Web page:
Trigger (horse)

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Trigger (Golden Cloud)
Lynne Roberts-Roy Rogers in Billy the Kid Returns.jpg
Roy Rogers and co-star Lynne Roberts with Trigger, in the 1936 film "Billy the Kid Returns"
BreedGrade horse
DisciplineMovie horse
FoaledJuly 4, 1934
DiedJuly 3, 1965(1965-07-03) (aged 30)
CountryUnited States
OwnerRoy Rogers

Trigger (July 4, 1934 – July 3, 1965) was a 15.3 hands (63 inches, 160 cm) palomino horse made famous in American Western films with his owner and rider, cowboy star Roy Rogers.


The original Trigger, named Golden Cloud, was born in San Diego, California. Though often mistaken for a Tennessee Walking Horse, his sire was a Thoroughbred and his dam a grade (unregistered) mare that, like Trigger, was a palomino. Movie director William Witney, who directed Roy and Trigger in many of their movies, claimed a slightly different lineage, that his sire was a "registered" palomino stallion (though no known palomino registry existed at the time of Trigger's birth) and his dam was by a Thoroughbred and out of a "cold-blood" mare.[1] Horses other than Golden Cloud also portrayed "Trigger" over the years, none of which was related to Golden Cloud; the two most prominent were palominos known as "Little Trigger" and "Trigger Jr." (a Tennessee Walking Horse listed as "Allen's Gold Zephyr" in the Tennessee Walking Horse registry).[2] Though Trigger remained a stallion his entire life, he was never bred and has no descendants. Rogers used "Trigger Jr."/"Allen's Golden Zephyr", though, at stud for many years, and the horse named "Triggerson" that actor Val Kilmer led on stage as a tribute to Rogers and his cowboy peers during the Academy Awards show in March 1999 was reportedly a grandson of Trigger Jr.[3]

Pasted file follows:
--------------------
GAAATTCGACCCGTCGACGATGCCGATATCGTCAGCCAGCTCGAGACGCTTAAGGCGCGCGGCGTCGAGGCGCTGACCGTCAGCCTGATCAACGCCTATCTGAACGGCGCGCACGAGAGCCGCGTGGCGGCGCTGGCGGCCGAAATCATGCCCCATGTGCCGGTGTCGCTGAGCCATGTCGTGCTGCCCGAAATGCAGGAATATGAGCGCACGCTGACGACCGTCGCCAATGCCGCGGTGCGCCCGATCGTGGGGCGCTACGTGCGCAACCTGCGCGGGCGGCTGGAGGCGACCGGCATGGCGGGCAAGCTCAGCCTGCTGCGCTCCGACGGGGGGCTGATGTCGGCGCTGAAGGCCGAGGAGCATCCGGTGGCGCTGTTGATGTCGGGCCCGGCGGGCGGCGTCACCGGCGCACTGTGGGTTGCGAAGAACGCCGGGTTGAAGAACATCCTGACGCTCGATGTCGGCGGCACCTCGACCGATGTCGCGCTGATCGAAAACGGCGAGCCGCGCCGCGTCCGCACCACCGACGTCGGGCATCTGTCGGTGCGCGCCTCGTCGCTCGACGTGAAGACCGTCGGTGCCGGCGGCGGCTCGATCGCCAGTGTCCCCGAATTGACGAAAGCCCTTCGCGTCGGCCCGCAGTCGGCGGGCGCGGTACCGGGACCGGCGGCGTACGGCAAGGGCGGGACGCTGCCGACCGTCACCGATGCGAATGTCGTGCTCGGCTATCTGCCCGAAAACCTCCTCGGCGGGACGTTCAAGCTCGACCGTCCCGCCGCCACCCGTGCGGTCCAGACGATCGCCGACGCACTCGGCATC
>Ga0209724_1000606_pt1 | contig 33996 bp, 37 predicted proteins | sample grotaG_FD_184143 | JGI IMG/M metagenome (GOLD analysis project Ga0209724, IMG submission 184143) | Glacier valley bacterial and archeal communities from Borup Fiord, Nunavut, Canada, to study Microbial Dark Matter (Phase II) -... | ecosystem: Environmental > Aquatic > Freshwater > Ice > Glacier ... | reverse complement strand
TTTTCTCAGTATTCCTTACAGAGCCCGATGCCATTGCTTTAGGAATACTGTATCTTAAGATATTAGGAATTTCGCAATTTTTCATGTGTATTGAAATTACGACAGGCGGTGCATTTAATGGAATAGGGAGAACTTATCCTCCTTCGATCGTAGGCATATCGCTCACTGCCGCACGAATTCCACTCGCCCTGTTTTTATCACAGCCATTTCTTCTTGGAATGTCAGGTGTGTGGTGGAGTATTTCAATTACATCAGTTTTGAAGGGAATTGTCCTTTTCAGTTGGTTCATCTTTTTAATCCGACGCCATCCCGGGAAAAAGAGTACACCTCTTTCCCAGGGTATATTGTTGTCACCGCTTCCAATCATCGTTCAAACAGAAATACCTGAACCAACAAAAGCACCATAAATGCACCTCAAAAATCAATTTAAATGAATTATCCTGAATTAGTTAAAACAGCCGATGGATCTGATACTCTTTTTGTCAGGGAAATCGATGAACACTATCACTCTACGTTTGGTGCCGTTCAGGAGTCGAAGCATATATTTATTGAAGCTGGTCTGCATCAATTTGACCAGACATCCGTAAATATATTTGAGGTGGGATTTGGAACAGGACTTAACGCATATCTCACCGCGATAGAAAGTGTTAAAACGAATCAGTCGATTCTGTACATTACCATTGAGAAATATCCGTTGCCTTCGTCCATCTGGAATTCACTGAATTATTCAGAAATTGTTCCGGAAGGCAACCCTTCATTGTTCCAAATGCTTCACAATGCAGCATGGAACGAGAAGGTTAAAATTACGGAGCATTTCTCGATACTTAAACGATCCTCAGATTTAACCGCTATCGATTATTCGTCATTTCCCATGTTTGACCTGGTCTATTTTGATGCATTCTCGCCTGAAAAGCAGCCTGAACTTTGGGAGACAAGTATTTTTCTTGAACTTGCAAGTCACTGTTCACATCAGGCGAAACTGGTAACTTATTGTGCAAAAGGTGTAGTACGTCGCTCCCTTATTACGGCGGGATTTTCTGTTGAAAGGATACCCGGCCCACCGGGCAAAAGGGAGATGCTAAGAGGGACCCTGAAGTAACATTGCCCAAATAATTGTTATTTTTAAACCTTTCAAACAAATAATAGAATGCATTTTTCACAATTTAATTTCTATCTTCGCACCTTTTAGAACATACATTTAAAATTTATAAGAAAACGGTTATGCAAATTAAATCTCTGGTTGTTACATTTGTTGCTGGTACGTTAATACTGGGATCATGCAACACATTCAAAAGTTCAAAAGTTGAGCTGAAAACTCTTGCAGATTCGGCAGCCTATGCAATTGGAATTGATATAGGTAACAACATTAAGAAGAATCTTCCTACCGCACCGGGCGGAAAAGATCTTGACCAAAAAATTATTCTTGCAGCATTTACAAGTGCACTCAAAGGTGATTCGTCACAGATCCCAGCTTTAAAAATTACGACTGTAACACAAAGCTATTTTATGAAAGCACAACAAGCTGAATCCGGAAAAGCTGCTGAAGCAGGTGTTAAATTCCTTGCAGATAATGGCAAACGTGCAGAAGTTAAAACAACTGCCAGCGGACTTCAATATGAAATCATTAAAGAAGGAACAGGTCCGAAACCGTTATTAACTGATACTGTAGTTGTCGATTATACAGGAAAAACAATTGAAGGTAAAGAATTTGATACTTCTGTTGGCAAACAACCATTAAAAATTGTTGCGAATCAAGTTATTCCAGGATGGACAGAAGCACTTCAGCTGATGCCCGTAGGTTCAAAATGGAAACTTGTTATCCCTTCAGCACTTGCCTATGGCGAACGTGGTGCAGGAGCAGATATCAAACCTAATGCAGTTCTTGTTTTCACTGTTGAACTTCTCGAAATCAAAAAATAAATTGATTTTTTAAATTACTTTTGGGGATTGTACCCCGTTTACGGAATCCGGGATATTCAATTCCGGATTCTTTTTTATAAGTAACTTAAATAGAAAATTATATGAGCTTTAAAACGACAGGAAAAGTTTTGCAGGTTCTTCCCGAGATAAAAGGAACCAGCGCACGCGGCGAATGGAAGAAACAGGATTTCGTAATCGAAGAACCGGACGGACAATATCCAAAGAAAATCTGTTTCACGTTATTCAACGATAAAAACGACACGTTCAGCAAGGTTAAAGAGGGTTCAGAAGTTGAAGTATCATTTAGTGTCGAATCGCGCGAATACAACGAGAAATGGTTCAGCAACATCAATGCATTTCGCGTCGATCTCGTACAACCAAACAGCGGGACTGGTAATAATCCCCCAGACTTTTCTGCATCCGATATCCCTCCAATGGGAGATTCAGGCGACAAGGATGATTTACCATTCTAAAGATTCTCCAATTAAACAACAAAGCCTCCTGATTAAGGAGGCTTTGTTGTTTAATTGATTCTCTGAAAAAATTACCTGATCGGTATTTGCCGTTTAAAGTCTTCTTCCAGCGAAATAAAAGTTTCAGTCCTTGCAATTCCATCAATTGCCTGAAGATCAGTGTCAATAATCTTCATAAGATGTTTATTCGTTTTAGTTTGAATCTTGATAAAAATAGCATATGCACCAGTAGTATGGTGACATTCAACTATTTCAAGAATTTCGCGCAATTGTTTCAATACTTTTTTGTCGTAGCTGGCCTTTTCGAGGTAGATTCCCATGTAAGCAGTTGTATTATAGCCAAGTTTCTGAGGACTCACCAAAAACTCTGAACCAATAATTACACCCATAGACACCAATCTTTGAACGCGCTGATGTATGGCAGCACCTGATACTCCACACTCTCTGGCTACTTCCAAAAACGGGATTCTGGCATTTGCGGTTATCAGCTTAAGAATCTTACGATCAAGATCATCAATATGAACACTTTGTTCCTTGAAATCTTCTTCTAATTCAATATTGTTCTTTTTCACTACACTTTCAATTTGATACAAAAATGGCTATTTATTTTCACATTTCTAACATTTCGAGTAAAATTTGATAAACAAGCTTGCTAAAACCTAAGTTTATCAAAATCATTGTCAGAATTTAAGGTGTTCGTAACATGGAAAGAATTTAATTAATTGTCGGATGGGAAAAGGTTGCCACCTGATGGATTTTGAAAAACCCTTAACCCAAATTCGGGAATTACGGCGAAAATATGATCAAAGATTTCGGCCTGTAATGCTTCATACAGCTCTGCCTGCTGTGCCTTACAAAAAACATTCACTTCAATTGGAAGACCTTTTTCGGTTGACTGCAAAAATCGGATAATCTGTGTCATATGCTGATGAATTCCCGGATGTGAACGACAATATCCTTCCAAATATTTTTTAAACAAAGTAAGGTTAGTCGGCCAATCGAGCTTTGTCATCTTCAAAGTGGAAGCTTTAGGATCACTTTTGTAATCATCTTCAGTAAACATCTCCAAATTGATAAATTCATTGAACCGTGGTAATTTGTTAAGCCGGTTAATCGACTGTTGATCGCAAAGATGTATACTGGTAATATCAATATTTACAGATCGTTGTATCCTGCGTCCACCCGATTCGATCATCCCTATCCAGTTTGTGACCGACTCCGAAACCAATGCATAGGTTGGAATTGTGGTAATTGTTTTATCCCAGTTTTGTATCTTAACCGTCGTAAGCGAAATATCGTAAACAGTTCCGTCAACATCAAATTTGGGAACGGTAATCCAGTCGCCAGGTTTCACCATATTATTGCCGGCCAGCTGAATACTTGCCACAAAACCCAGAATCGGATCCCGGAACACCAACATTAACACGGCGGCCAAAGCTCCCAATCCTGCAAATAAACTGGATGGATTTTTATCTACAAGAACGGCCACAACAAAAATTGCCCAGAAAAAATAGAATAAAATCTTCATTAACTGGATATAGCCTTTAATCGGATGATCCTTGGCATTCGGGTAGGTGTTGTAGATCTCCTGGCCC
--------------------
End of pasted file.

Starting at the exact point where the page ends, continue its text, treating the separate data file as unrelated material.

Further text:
Film career[edit]

Publicity photo of Roy Rogers and Trigger

Golden Cloud made an early appearance as the mount of Maid Marian, played by Olivia de Havilland in The Adventures of Robin Hood (1938). A short while later, when Roy Rogers was preparing to make his first movie in a starring role, he was offered a choice of five rented "movie" horses to ride and chose Golden Cloud. Rogers bought him eventually in 1943 and renamed him Trigger for his quickness of both foot and mind. Trigger learned 150 trick cues and could walk 50 ft (15 m) on his hind legs (according to sources close to Rogers). They were said to have run out of places to cue Trigger. Trigger became such a ham that as soon as he heard applause, he would start bowing and ruin that trick. He could sit in a chair, sign his name "X" with a pencil, and lie down for a nap and cover himself with a blanket. Roger's most carefully guarded trade secret was to get Trigger housebroken. "Spending as much time as he does in hotels, theaters, and hospitals, this ability comes in might handy and it's conceded by most trainers to be Trigger's greatest accomplishment." —Glenn Randall, wrangler with Hudkins Stables.[4]